Our story so far: We saved some money by choosing quartz remnants, rather than a whole sheet, for the miscellaneous counter tops in the 126-year-old Methodist church we were converting into a home.
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The back lot of the nearby counter top store had a few distinctive gems—strange yet beautiful hunks of stone that would require display in a small, special place. I had just the place for one of these pieces.
Earlier in the year when we visited a nearby antique shop, a mirrored coat rack caught my eye. I thought I could create my own using a piece of stone and the ornate Mirror, Mirror on the Wall Tyler had purchased at an estate sale months right after we put an offer on the church. To support the shelf, I figured we could repurpose a corbel that had been used on the former decorative beams in the sanctuary. This would be both functional and beautiful in the front entryway of the church.
As I was shopping the back lot and describing this small half-circle piece I needed, the upbeat salesman directed me to a small piece of marble. It was mostly black with white veining and splashes of cinnamon and latte—stunning. Marble is porous, which means it’s susceptible to scratches and staining and therefore not the best choice as counter top for someone who actually cooks in their kitchen. It’s also expensive by the sheet. But a little bit of remnant would be just fine for my coat rack. I stared at it, squinting my eyes to imagine it in place.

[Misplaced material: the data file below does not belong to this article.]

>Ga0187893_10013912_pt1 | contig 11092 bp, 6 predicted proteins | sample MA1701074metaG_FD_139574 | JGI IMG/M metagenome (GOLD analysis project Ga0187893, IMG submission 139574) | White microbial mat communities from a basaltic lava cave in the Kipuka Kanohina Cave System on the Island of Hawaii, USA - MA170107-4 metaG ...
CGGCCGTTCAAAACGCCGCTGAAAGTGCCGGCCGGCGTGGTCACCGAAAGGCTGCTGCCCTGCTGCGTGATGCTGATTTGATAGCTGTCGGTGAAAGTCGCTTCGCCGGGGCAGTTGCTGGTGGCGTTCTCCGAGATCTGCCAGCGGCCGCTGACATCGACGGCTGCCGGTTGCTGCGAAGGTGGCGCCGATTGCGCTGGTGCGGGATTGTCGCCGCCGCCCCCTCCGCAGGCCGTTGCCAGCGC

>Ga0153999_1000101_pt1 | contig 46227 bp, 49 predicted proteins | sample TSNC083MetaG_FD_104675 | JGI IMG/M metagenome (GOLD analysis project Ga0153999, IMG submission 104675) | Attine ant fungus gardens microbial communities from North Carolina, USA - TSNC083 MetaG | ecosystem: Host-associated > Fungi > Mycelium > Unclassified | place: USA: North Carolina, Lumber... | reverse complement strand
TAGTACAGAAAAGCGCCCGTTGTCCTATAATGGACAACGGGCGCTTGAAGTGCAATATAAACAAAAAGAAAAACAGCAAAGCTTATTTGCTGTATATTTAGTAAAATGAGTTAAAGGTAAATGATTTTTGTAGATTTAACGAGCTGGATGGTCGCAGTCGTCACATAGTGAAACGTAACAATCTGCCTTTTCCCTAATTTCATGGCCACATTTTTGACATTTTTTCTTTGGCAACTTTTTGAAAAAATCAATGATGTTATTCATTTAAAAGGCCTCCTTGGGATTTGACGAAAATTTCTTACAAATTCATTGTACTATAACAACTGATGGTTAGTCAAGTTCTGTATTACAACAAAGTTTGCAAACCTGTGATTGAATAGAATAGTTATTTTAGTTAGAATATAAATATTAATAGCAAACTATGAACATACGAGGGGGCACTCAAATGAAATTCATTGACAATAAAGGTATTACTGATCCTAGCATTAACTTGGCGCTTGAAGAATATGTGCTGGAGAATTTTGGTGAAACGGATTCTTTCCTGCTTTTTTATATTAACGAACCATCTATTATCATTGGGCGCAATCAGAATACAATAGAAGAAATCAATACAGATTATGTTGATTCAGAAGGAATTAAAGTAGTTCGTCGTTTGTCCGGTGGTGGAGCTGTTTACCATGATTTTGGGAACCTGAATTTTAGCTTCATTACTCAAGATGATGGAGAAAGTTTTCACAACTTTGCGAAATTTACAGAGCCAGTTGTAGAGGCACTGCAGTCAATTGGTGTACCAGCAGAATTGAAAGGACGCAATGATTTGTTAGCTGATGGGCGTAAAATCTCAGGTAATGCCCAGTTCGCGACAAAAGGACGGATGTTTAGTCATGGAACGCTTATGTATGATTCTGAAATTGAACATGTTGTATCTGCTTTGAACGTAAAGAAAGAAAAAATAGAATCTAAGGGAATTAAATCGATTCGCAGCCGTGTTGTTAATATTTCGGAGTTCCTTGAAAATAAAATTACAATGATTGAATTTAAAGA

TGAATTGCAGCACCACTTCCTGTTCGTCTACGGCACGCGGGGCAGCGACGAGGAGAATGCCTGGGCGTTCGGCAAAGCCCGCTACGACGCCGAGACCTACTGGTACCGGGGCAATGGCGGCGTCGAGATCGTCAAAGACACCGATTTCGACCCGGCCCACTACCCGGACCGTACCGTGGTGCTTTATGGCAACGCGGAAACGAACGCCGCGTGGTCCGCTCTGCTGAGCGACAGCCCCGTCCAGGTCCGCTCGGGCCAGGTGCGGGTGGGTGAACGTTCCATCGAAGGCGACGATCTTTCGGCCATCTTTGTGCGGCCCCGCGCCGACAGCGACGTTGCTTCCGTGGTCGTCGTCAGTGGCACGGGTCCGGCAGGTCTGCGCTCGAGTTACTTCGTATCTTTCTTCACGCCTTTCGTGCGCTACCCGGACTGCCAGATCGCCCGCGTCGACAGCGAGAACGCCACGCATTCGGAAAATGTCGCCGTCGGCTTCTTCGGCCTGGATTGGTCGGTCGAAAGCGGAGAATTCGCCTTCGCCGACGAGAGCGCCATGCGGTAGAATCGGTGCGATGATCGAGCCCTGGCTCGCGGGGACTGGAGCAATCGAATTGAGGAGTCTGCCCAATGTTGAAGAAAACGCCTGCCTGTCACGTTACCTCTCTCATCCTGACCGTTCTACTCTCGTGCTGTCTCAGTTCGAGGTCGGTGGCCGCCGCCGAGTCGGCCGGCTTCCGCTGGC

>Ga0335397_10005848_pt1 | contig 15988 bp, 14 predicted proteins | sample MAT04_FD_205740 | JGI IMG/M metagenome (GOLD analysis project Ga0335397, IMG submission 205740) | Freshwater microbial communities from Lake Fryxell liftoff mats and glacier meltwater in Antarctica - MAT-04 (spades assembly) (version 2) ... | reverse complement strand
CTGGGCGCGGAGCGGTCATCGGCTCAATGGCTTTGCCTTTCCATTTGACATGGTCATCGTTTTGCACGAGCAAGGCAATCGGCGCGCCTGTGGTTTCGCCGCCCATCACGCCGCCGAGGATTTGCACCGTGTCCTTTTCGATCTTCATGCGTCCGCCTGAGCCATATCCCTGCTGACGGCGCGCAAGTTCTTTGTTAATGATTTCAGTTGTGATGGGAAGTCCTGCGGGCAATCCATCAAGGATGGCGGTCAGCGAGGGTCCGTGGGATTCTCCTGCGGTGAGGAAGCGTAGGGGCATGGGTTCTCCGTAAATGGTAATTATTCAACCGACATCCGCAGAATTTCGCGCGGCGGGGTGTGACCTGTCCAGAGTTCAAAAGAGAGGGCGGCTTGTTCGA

Then the salesman told me the name of it: Michelangelo.
“Yeah, I need a piece of that,” I said.
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Tomorrow: A work of art of another sort. Read about it here.